Forced Induction: Charging For Boost - How It Works
You probably know that in an automobile engine the pistons go up and down, and this makes the wheels go round and round. It's the downstroke that sends the driving force to the wheels, and the more powerful the downforce, the more horsepower you have.
The way to get more powerful downforce is to have a more powerful explosion at the top of the piston, and the way to do this is to force more air and fuel into the cylinder at each cycle.
Normally aspirated engines draw in outside air by the vacuum caused by the piston going down as the vapor in the cylinder is exhausted. If you push more air in, and compress it so it's more dense, the explosion increases. Force-feeding the engine in this way is Forced Induction, the general name for the whole family of turbocharging and supercharging devices designed to boost the engine power.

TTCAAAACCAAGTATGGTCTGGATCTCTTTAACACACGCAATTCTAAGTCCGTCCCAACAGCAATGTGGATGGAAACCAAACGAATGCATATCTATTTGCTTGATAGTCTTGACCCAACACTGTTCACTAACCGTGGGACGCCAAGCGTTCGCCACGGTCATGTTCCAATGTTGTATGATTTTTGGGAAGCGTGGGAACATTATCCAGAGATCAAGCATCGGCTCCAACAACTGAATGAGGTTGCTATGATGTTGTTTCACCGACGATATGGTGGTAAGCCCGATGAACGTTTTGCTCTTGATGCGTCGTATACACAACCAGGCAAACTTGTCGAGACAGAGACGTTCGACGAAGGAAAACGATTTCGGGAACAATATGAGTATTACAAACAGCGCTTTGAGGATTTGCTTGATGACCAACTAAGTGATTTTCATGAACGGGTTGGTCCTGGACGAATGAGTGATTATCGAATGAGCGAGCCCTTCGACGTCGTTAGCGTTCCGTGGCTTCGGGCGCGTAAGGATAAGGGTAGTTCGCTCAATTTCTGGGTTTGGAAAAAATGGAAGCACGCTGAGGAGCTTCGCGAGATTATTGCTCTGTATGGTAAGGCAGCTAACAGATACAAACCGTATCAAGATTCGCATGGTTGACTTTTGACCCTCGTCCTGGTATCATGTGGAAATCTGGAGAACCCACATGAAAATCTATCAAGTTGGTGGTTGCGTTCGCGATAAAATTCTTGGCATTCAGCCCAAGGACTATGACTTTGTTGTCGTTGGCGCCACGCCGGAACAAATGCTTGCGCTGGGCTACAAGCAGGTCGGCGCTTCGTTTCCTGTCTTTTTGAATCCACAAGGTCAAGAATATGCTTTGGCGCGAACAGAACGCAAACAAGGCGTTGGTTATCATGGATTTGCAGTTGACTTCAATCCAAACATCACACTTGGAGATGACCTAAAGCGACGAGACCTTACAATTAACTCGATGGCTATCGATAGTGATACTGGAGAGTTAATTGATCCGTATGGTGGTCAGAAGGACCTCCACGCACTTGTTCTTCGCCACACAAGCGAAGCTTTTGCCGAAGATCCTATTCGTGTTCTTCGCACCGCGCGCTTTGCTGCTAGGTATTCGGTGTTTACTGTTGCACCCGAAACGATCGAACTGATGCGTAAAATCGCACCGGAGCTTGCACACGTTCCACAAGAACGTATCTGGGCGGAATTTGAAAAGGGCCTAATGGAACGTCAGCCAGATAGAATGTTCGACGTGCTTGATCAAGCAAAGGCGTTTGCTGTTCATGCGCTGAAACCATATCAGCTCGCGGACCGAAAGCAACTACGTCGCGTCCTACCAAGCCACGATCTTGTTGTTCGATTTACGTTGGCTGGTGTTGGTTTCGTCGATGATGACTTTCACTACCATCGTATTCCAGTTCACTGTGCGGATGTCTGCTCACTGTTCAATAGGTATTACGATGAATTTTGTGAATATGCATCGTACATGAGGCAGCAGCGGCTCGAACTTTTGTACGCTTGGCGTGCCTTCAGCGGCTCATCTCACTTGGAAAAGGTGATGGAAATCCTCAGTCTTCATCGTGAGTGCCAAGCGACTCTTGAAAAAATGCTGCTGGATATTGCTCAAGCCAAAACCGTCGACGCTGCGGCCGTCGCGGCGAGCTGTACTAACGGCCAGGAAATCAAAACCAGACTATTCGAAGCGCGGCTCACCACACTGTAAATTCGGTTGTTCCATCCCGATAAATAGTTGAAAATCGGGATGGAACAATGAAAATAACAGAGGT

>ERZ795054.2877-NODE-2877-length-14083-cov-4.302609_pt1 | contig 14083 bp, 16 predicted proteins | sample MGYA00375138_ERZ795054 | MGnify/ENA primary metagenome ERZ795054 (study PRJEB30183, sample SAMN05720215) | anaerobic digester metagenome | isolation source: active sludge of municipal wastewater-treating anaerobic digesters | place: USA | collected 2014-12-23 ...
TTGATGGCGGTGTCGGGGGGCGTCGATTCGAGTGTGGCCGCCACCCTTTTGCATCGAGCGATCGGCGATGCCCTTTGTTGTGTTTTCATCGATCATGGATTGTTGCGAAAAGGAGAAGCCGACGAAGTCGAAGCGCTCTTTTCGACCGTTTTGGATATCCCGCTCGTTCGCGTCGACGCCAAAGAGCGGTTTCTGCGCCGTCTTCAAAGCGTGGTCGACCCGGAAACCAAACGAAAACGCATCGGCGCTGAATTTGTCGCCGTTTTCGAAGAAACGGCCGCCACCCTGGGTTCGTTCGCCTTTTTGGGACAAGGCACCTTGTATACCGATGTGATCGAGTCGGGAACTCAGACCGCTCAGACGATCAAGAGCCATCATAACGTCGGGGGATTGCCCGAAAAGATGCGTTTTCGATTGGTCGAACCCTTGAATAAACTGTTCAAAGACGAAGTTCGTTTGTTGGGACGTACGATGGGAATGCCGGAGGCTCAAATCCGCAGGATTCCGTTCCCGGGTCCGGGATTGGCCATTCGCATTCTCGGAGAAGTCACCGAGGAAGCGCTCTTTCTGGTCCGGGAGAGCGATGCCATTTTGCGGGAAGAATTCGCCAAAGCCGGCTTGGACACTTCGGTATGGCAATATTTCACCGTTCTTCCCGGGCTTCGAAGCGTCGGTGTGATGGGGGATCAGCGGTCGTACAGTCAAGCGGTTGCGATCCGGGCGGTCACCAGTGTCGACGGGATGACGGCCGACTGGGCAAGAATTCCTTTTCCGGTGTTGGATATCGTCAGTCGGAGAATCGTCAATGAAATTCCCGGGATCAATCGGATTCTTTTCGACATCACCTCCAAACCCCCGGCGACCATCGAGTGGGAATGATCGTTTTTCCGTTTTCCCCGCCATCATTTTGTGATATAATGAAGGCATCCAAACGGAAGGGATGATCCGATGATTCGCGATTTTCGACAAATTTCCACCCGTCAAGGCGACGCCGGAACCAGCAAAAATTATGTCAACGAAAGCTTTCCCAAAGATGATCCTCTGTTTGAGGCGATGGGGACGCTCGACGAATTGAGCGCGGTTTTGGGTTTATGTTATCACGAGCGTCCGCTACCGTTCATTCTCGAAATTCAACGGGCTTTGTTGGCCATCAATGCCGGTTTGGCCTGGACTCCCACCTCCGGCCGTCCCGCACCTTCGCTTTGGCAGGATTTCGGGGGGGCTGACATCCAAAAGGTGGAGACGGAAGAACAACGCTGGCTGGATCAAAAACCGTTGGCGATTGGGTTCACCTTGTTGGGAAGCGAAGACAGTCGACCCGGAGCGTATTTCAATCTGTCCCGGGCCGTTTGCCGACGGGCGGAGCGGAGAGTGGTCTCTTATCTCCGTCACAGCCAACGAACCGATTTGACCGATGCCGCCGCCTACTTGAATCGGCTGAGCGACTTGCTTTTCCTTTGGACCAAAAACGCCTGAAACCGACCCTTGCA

The science of air compression and pumping was in use before the internal combustion engine was invented - if you're interested take a look at our History of SuperCharging page for the big picture.
Forced induction as applied to automobiles is a simple concept: put an air pump into the fuel-air delivery system to force in more air under pressure so the denser air in the cylinder makes a bigger bang per cycle. The basic requirement is to pump air faster than the engine does, but the complications come with the need to do this across the whole range of rpm, and without absorbing too much of the extra power produced, and especially without producing too much extra heat, because heat is bad for the engine and more significantly, prevents the very density you want to achieve. See more about this in our Supercharger Heat page.
The solutions are diverse. Read on to our Superchargers Compared page.